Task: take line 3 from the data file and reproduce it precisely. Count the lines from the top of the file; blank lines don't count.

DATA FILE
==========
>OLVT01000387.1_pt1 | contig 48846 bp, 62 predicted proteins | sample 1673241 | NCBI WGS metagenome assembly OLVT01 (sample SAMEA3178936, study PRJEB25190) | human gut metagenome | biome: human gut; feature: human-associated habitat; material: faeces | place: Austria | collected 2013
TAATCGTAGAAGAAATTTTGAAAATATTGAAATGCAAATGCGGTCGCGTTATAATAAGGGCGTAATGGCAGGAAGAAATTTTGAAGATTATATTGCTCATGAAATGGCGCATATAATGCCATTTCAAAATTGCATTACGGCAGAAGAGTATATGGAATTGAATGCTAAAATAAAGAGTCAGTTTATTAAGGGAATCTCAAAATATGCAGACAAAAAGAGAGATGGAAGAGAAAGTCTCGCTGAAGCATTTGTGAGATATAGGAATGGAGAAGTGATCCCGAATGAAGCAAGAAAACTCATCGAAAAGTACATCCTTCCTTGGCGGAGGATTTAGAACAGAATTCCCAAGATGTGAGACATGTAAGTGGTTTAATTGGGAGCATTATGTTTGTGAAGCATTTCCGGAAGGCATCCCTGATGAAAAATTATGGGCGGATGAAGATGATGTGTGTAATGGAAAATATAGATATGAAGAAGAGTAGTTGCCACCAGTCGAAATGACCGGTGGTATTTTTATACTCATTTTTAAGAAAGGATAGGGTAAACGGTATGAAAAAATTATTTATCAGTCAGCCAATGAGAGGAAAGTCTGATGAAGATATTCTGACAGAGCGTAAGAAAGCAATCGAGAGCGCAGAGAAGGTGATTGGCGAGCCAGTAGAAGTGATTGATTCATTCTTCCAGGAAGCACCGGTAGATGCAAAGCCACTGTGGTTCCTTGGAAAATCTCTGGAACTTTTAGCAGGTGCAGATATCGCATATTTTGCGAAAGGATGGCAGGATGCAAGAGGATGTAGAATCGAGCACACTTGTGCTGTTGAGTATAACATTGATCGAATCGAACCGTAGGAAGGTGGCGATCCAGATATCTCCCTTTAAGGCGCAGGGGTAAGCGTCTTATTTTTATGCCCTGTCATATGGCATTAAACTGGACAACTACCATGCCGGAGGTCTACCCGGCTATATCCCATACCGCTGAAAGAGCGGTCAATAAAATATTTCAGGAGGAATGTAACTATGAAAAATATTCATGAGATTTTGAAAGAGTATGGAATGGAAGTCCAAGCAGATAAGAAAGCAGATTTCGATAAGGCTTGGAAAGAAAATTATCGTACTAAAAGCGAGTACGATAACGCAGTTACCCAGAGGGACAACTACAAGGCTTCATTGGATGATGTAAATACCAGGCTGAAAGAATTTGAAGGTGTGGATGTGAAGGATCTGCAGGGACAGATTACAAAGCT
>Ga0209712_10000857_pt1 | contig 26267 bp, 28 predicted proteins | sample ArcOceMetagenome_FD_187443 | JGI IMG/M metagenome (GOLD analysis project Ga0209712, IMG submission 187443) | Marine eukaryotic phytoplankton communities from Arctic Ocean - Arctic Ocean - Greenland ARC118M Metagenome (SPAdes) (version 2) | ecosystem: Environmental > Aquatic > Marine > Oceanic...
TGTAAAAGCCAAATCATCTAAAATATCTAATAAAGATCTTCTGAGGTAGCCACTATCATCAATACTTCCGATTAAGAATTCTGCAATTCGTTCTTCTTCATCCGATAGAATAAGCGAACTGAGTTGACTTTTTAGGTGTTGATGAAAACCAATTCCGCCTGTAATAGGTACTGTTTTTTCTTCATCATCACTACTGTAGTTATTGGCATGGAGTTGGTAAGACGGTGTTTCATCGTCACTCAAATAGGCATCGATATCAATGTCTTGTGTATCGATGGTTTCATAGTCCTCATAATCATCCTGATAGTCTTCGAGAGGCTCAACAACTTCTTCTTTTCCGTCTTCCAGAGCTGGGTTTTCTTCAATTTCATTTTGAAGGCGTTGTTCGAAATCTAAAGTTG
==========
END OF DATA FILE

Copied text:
>Ga0209712_10000857_pt1 | contig 26267 bp, 28 predicted proteins | sample ArcOceMetagenome_FD_187443 | JGI IMG/M metagenome (GOLD analysis project Ga0209712, IMG submission 187443) | Marine eukaryotic phytoplankton communities from Arctic Ocean - Arctic Ocean - Greenland ARC118M Metagenome (SPAdes) (version 2) | ecosystem: Environmental > Aquatic > Marine > Oceanic...